As mentioned above, LVs are classified into lymphatic capillaries and collecting LVs [6]. Lymphatic capillaries (also known as the initial lymphatics) are thin-walled (30–80 μm diameter) and blind-ended vessels that absorb lymph, a proteinous exudate from blood capillaries in the interstitial space, and drain into collecting LVs [19]. The lymphatic capillaries are composed of a single layer of lymphatic endothelial cells (LECs) that have discontinuous “button-like” junctions, which make them highly permeable [20]. Collecting LVs have a basement membrane with continuous “zipper-like” cell junctions and are covered by smooth muscle cells (SMCs). Active lymph transport by collecting LVs require exogenous forces, such as skeletal muscle contractions, arterial pulsation and inspiration, and endogenous forces provided by contraction of SMCs surrounding LECs. Contraction waves that are generated over the length of the lymphangions (contractile units) propel the lymph forward and the lymphatic valves located at the juncture of lymphangions prevent retrograde flow [14,21]. Collecting LVs drain lymph into chains of LNs and subsequently into the thoracic or right lymphatic duct, and the lymph ultimately reaches the low-pressure venous circulation through the right or left subclavian vein [17]. More details about the composition of lymph and its movement through the lymphatic network has been provided in previously published review article [22].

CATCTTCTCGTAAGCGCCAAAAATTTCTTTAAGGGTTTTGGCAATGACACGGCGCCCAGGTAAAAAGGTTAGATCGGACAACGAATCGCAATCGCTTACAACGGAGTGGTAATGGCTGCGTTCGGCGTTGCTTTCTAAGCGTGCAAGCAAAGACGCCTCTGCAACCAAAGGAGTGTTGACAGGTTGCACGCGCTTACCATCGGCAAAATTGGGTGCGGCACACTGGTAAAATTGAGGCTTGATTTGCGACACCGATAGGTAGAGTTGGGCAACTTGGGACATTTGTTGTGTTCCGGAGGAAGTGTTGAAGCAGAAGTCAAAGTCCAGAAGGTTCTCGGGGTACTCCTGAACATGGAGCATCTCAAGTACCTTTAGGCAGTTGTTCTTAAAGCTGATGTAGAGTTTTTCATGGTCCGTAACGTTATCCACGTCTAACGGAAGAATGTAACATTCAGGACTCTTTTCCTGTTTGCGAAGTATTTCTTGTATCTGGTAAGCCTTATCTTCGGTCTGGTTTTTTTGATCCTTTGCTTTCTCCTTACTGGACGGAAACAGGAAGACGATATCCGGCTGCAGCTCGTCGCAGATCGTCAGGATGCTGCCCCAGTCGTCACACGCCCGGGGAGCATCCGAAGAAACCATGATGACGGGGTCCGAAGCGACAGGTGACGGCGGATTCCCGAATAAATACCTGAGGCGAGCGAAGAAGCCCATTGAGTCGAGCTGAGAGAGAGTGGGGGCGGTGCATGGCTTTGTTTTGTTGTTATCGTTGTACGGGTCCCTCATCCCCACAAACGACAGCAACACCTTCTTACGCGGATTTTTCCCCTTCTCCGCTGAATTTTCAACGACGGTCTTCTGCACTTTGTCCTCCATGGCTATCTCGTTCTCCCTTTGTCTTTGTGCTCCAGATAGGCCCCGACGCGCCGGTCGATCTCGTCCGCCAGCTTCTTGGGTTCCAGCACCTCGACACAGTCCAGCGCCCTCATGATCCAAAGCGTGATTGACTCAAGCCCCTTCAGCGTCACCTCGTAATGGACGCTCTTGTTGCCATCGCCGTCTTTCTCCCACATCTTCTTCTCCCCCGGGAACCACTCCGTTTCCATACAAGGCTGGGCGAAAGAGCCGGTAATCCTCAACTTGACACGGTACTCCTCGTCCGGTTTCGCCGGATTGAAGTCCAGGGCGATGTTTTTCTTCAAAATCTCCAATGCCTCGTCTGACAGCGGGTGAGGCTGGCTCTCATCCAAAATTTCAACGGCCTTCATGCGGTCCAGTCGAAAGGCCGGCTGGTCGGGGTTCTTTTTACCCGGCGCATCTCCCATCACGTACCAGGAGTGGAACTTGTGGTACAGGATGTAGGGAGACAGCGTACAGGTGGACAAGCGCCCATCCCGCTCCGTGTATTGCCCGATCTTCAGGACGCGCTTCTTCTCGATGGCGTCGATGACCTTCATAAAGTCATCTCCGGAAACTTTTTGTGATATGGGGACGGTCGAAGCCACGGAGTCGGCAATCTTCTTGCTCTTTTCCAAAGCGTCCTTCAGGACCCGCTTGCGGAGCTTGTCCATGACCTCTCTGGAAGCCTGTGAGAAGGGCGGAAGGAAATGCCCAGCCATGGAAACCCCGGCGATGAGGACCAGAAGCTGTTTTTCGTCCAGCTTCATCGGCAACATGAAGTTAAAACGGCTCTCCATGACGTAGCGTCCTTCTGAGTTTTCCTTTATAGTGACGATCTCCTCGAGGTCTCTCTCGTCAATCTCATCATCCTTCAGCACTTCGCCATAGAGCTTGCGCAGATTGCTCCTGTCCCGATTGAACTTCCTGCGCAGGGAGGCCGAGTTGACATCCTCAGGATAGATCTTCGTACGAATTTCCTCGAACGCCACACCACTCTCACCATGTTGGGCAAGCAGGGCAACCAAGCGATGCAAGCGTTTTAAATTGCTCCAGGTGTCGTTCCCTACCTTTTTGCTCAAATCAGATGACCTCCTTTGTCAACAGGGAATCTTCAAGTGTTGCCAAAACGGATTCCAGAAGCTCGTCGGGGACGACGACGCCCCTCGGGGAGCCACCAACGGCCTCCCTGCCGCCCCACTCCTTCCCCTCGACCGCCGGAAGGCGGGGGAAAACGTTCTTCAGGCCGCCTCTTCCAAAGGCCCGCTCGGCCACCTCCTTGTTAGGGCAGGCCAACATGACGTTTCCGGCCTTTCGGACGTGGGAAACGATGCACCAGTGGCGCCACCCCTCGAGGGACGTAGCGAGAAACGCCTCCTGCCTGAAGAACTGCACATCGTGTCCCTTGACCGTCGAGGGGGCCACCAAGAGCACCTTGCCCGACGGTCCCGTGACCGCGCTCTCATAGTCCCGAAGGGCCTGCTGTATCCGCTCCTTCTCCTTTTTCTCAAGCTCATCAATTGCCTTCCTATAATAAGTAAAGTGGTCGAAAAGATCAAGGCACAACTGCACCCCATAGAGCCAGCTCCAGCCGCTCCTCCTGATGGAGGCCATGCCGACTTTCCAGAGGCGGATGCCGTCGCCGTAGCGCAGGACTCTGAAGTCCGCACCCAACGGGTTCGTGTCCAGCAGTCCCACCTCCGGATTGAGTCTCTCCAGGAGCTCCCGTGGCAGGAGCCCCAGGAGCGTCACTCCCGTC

Previous studies identified various LEC-specific markers, including lymphatic vessel endothelial hyaluronan receptor 1 (LYVE-1) [23], podoplanin [24,25], prospero homeobox 1 (Prox1) [26], and vascular endothelial growth factor receptor 3 (VEGFR3) [27]. LECs present in lymphatic capillaries have a higher expression of LYVE-1 than that of collecting LVs [20]. Collecting LV LECs also express podoplanin, however, it is not expressed in LECs of lymphatic capillaries [21]. In humans, approximately 3 L of lymph is returned to the systemic circulation daily. The lymphatic system plays a key role in the removal of interstitial fluid from tissues, absorbs lipids from the gastrointestinal system, transports immune cells and pathogens from the periphery to LNs, and is a major site for dendritic cell-T-cell interaction and lymphocyte maturation. As such, a properly functioning lymphatic system is critical for the body to maintain fluid homeostasis, absorb fat and fat-soluble nutrients, and fight against infection.

3. Development of the Embryonic Lymphatic System